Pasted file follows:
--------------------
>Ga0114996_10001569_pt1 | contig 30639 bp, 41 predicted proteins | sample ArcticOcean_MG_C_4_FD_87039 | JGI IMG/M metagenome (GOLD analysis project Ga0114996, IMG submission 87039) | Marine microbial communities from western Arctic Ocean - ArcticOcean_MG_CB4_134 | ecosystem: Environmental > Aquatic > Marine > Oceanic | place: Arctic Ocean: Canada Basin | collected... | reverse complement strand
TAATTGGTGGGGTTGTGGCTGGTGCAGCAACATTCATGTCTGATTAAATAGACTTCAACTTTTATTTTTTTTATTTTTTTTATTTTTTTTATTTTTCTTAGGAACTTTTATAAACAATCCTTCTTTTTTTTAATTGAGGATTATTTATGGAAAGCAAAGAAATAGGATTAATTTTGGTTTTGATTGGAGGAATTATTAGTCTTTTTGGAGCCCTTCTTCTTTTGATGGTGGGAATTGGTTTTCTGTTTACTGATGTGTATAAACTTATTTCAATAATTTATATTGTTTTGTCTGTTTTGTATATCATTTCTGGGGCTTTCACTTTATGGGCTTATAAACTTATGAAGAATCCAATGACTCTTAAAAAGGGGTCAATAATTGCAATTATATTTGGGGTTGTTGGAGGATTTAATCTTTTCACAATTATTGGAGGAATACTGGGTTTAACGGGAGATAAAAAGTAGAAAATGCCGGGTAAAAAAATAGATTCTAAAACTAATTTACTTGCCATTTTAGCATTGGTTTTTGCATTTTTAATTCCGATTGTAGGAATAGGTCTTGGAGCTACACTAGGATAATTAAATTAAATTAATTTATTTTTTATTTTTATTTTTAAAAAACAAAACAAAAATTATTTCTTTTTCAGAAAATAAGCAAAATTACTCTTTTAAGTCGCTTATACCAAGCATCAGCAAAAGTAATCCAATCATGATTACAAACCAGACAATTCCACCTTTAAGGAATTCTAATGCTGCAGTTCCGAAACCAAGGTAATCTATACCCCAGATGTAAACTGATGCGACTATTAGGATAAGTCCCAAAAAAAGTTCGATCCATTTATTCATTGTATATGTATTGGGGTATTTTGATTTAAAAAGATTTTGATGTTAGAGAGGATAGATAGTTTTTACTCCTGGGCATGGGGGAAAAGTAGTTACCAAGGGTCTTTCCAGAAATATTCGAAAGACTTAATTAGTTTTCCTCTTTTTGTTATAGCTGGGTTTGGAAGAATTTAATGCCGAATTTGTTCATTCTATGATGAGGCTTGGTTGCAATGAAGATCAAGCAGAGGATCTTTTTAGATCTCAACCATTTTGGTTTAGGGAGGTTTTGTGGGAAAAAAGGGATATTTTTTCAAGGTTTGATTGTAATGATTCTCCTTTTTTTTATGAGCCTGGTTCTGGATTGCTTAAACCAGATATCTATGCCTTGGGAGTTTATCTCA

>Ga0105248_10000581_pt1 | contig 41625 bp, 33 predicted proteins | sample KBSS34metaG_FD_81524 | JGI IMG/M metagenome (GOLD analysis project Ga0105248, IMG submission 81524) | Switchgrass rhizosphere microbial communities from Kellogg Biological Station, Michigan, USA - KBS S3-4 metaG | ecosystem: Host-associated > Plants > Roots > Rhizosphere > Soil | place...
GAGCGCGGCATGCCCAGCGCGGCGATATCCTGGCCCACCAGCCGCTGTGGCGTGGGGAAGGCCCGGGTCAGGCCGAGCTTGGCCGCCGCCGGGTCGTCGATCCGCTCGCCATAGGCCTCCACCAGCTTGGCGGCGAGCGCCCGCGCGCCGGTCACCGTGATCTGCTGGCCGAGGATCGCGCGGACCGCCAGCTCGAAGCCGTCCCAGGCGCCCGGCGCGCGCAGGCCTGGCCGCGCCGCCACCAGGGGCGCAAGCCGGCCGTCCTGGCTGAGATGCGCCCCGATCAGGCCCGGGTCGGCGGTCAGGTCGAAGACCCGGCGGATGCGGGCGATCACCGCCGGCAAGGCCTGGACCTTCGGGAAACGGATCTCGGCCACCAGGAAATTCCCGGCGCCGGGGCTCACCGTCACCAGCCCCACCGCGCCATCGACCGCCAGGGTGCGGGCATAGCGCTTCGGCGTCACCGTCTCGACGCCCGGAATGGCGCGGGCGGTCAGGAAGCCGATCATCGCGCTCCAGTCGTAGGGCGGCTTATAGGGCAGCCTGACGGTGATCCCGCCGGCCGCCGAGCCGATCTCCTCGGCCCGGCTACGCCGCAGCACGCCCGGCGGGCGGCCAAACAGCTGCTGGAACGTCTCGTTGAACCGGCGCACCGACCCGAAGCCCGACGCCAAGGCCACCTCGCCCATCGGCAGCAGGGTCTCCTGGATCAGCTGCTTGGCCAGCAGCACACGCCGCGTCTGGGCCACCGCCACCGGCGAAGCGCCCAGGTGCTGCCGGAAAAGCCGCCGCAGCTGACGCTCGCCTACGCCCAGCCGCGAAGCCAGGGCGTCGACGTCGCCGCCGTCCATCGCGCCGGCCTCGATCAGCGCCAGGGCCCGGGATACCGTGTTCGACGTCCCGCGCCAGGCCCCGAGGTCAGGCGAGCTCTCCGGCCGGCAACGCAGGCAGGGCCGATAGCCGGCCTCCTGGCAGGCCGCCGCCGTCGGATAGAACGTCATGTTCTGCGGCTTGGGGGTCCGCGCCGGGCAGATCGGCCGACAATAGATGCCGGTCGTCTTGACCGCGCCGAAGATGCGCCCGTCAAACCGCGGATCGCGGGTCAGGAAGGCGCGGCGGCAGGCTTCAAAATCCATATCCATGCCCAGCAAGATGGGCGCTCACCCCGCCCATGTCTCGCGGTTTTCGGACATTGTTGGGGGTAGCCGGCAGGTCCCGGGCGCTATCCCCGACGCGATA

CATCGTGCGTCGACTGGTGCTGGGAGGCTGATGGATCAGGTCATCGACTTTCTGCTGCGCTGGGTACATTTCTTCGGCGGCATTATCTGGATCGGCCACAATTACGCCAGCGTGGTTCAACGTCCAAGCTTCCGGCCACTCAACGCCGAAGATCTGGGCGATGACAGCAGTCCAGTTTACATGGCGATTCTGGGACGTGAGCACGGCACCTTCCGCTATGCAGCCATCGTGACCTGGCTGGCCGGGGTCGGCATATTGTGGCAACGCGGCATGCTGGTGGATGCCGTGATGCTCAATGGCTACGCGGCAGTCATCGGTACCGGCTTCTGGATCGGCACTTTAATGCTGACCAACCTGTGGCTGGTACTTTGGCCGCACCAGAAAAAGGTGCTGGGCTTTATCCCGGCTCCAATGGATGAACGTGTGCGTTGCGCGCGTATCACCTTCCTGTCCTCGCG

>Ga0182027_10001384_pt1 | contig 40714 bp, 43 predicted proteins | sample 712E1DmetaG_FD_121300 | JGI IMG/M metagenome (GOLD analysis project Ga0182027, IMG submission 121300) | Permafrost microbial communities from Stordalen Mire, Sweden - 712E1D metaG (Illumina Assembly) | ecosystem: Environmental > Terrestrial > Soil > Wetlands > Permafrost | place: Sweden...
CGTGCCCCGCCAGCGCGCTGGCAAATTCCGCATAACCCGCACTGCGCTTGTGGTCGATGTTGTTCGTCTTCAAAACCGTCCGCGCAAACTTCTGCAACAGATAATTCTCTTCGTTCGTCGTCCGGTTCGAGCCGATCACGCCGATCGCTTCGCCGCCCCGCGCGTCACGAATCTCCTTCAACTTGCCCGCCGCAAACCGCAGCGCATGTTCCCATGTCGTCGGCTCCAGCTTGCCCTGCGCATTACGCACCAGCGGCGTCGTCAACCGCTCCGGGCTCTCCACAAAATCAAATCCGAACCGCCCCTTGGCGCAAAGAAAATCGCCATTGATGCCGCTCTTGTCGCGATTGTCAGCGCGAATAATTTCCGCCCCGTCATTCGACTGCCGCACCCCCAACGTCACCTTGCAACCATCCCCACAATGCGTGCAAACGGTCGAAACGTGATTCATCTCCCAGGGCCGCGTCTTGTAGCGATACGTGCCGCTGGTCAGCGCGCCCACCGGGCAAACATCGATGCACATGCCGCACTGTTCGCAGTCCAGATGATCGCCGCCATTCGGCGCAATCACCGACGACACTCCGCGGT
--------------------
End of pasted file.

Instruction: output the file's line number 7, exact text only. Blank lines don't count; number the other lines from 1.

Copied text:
CGTGCCCCGCCAGCGCGCTGGCAAATTCCGCATAACCCGCACTGCGCTTGTGGTCGATGTTGTTCGTCTTCAAAACCGTCCGCGCAAACTTCTGCAACAGATAATTCTCTTCGTTCGTCGTCCGGTTCGAGCCGATCACGCCGATCGCTTCGCCGCCCCGCGCGTCACGAATCTCCTTCAACTTGCCCGCCGCAAACCGCAGCGCATGTTCCCATGTCGTCGGCTCCAGCTTGCCCTGCGCATTACGCACCAGCGGCGTCGTCAACCGCTCCGGGCTCTCCACAAAATCAAATCCGAACCGCCCCTTGGCGCAAAGAAAATCGCCATTGATGCCGCTCTTGTCGCGATTGTCAGCGCGAATAATTTCCGCCCCGTCATTCGACTGCCGCACCCCCAACGTCACCTTGCAACCATCCCCACAATGCGTGCAAACGGTCGAAACGTGATTCATCTCCCAGGGCCGCGTCTTGTAGCGATACGTGCCGCTGGTCAGCGCGCCCACCGGGCAAACATCGATGCACATGCCGCACTGTTCGCAGTCCAGATGATCGCCGCCATTCGGCGCAATCACCGACGACACTCCGCGGT